Learning from History
A second ingredient for a pluralist paradigm is the willingness to learn from history. Erik Reinert reminded us that development thinking has a long and rich tradition, while current lenses are rather narrow. Since the Washington Consensus, Reinert argued, economists have gotten lost focusing on getting prices/ governance/ institutions/ culture/ diseases/ education/ whatever other fad right. Such unilateral approaches are not only problematic because they lose sight of the fact that prices, institutions, culture or diseases exist at the same time and interact in complex ways. Typically, it is also forgotten that economists in earlier times have had interesting things to say about them. A pluralist paradigm reduces the risk of focusing on temporary fads and of forgetting the history of the discipline.
Global and structural perspectives: many trees, no forest?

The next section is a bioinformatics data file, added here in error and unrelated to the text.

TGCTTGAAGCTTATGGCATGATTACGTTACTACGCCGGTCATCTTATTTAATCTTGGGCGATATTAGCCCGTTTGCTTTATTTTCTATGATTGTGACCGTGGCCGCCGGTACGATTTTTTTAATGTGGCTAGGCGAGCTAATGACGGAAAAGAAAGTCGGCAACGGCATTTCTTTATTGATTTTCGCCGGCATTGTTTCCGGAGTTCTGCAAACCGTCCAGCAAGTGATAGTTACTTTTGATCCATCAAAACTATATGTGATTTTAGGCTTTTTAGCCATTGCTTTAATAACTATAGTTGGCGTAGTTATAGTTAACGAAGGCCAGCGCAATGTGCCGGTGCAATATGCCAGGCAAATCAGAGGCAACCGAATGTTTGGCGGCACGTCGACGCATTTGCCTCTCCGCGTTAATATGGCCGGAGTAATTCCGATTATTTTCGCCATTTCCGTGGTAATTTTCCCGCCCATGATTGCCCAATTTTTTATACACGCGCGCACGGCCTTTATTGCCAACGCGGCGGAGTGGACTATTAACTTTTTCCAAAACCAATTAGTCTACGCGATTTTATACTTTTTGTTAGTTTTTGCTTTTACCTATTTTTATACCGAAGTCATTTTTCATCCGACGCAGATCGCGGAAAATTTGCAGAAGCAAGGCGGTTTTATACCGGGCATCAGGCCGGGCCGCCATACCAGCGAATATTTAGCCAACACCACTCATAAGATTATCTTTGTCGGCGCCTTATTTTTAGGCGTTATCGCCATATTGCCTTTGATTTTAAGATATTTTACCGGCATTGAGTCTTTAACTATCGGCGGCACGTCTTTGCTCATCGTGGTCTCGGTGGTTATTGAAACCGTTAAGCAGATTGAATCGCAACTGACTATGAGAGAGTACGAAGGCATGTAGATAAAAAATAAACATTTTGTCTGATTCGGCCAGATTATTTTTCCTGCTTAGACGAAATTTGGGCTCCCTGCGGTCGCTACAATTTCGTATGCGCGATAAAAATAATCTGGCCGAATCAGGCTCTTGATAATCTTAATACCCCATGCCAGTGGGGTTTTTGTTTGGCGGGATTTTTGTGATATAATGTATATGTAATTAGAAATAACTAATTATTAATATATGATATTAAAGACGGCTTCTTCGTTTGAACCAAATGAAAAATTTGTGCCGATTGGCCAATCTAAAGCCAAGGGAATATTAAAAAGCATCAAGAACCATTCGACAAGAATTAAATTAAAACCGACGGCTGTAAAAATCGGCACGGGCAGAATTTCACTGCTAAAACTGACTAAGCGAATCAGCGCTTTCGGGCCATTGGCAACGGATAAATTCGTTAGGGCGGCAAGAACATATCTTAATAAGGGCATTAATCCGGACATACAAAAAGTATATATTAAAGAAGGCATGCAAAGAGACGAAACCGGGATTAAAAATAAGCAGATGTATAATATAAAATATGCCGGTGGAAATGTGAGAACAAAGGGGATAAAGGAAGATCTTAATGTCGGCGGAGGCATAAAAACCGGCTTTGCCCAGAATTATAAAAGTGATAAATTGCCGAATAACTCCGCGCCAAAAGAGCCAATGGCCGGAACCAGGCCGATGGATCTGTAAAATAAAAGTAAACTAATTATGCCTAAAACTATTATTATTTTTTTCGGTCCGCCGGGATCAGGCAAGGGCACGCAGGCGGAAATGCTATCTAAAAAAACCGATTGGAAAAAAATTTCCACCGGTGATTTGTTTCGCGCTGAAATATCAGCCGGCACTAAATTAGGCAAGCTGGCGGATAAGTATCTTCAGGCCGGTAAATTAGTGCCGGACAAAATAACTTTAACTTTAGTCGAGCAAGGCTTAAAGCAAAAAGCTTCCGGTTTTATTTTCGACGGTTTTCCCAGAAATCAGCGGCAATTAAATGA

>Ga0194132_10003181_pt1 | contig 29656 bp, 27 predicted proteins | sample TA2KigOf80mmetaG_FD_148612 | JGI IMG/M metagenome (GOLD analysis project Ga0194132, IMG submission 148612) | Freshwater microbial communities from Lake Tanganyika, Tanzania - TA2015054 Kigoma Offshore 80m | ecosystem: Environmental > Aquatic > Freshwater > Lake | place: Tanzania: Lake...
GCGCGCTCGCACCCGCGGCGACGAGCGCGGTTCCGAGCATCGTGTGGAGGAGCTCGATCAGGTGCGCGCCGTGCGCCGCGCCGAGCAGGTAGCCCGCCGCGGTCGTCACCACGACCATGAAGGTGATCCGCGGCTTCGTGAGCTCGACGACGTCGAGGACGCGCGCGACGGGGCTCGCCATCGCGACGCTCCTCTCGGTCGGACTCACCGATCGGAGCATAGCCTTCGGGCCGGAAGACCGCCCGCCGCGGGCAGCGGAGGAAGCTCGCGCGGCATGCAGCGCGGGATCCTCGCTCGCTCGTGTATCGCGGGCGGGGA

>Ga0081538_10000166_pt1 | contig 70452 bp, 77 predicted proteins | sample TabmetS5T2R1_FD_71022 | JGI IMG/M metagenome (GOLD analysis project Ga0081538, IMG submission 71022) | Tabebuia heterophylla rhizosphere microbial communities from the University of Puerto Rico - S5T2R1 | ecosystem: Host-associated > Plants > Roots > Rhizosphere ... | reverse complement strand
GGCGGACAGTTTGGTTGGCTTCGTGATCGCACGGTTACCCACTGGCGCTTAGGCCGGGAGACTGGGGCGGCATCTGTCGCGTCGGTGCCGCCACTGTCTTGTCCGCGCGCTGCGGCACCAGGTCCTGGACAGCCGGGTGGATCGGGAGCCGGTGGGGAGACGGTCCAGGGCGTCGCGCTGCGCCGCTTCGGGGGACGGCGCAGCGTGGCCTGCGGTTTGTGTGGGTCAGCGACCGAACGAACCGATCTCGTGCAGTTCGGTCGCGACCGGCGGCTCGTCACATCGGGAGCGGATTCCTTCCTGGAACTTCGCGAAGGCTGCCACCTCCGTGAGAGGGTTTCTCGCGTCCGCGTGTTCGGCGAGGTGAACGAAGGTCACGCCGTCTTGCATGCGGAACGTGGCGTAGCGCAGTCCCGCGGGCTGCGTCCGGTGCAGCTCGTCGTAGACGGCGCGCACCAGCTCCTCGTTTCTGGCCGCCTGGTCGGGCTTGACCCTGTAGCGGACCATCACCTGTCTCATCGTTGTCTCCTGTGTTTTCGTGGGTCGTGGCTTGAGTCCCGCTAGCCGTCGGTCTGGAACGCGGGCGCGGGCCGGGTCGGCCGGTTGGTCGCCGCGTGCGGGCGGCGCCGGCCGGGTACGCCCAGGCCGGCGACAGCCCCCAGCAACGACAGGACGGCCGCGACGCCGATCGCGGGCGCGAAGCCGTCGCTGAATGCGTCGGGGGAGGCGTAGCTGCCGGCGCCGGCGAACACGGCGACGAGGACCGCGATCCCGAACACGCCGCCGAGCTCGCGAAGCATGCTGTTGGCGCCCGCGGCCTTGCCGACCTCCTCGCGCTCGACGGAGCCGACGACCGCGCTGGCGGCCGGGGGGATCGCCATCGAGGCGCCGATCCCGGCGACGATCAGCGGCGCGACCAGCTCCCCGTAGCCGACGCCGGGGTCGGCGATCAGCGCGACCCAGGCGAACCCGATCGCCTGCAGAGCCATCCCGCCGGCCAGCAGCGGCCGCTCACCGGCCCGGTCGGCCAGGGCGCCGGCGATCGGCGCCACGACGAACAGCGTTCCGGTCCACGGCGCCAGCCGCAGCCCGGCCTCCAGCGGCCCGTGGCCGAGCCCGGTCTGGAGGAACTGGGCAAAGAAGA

A considerable part of the weekend was spent discussing the contributions of and relations between different structuralist, institutionalist, and Marxist perspectives. There are many common themes here, first and foremost because all see tendencies of polarization (of income, classes, gender relations, global political power, CO2 emissions, …). On these grounds, there was a common understanding that core-periphery relations and dynamics make it difficult for many countries to simply ‘develop’. For example, currency hierarchies and international trade regulations (this and this give a flavor of this large debate) seal core-periphery positions in the world economy. It is no surprise that there is also a common understanding about the need to bring core-periphery perspectives to the forefront again. Fortunately, these have already enjoyed recent and fresh interest in development circles (see e.g. here). Of course, this is not to say that we should simply revive an old play. Substantial updates could come from new research methods: for example, Claudius Gräbner discussed if and how complexity perspectives on the economy could help to analyze and understand core-periphery dynamics empirically. A second direction for revisiting and enriching core-periphery perspectives is through pluralist analyses of the mechanisms at work. Carla Coburger and Patrick Klösel analyzed the working of financial institutions and consequences for economic dynamics within West-Africa’s CFA-franc zone, bringing together core-periphery perspectives, institutional analysis and structuralist strands of post-colonial studies. Such an approach is far more encompassing than earlier core-periphery approaches that focused on macroeconomic dynamics and constraints.